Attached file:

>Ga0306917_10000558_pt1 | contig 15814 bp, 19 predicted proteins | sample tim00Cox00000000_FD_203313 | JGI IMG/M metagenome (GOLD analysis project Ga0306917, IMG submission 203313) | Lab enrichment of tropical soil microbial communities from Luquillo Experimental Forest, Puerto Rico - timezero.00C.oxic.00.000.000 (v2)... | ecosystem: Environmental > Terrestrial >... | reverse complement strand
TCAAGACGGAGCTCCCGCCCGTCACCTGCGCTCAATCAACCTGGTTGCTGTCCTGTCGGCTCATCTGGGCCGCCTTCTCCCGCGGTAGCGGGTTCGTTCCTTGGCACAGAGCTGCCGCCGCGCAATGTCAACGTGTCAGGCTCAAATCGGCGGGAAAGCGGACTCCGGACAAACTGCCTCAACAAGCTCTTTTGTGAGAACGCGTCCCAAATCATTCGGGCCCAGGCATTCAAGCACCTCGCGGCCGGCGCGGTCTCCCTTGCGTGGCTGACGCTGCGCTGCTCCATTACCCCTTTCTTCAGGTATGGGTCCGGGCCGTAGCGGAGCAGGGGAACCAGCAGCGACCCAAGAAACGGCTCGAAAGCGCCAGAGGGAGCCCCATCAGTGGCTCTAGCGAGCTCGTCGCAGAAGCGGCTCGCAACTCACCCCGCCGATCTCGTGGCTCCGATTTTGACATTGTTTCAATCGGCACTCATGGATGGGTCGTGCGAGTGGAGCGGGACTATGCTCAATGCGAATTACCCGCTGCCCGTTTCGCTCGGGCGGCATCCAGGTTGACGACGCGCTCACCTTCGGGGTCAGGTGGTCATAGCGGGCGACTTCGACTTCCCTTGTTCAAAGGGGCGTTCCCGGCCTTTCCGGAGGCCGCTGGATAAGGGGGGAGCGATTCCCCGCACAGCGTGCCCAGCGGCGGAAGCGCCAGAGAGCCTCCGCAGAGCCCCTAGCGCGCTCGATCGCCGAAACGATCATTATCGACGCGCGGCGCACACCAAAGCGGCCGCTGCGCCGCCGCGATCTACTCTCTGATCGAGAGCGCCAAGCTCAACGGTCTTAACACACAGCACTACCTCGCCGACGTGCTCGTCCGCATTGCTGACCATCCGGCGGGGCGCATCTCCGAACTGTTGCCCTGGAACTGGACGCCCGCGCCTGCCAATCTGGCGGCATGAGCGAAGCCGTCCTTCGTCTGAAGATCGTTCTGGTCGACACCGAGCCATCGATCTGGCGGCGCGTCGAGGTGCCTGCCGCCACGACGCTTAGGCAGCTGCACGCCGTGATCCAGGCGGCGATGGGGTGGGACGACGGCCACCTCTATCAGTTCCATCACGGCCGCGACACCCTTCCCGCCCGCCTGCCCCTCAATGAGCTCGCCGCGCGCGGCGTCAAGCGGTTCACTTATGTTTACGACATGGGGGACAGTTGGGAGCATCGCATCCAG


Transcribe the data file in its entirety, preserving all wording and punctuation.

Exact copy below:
>Ga0306917_10000558_pt1 | contig 15814 bp, 19 predicted proteins | sample tim00Cox00000000_FD_203313 | JGI IMG/M metagenome (GOLD analysis project Ga0306917, IMG submission 203313) | Lab enrichment of tropical soil microbial communities from Luquillo Experimental Forest, Puerto Rico - timezero.00C.oxic.00.000.000 (v2)... | ecosystem: Environmental > Terrestrial >... | reverse complement strand
TCAAGACGGAGCTCCCGCCCGTCACCTGCGCTCAATCAACCTGGTTGCTGTCCTGTCGGCTCATCTGGGCCGCCTTCTCCCGCGGTAGCGGGTTCGTTCCTTGGCACAGAGCTGCCGCCGCGCAATGTCAACGTGTCAGGCTCAAATCGGCGGGAAAGCGGACTCCGGACAAACTGCCTCAACAAGCTCTTTTGTGAGAACGCGTCCCAAATCATTCGGGCCCAGGCATTCAAGCACCTCGCGGCCGGCGCGGTCTCCCTTGCGTGGCTGACGCTGCGCTGCTCCATTACCCCTTTCTTCAGGTATGGGTCCGGGCCGTAGCGGAGCAGGGGAACCAGCAGCGACCCAAGAAACGGCTCGAAAGCGCCAGAGGGAGCCCCATCAGTGGCTCTAGCGAGCTCGTCGCAGAAGCGGCTCGCAACTCACCCCGCCGATCTCGTGGCTCCGATTTTGACATTGTTTCAATCGGCACTCATGGATGGGTCGTGCGAGTGGAGCGGGACTATGCTCAATGCGAATTACCCGCTGCCCGTTTCGCTCGGGCGGCATCCAGGTTGACGACGCGCTCACCTTCGGGGTCAGGTGGTCATAGCGGGCGACTTCGACTTCCCTTGTTCAAAGGGGCGTTCCCGGCCTTTCCGGAGGCCGCTGGATAAGGGGGGAGCGATTCCCCGCACAGCGTGCCCAGCGGCGGAAGCGCCAGAGAGCCTCCGCAGAGCCCCTAGCGCGCTCGATCGCCGAAACGATCATTATCGACGCGCGGCGCACACCAAAGCGGCCGCTGCGCCGCCGCGATCTACTCTCTGATCGAGAGCGCCAAGCTCAACGGTCTTAACACACAGCACTACCTCGCCGACGTGCTCGTCCGCATTGCTGACCATCCGGCGGGGCGCATCTCCGAACTGTTGCCCTGGAACTGGACGCCCGCGCCTGCCAATCTGGCGGCATGAGCGAAGCCGTCCTTCGTCTGAAGATCGTTCTGGTCGACACCGAGCCATCGATCTGGCGGCGCGTCGAGGTGCCTGCCGCCACGACGCTTAGGCAGCTGCACGCCGTGATCCAGGCGGCGATGGGGTGGGACGACGGCCACCTCTATCAGTTCCATCACGGCCGCGACACCCTTCCCGCCCGCCTGCCCCTCAATGAGCTCGCCGCGCGCGGCGTCAAGCGGTTCACTTATGTTTACGACATGGGGGACAGTTGGGAGCATCGCATCCAG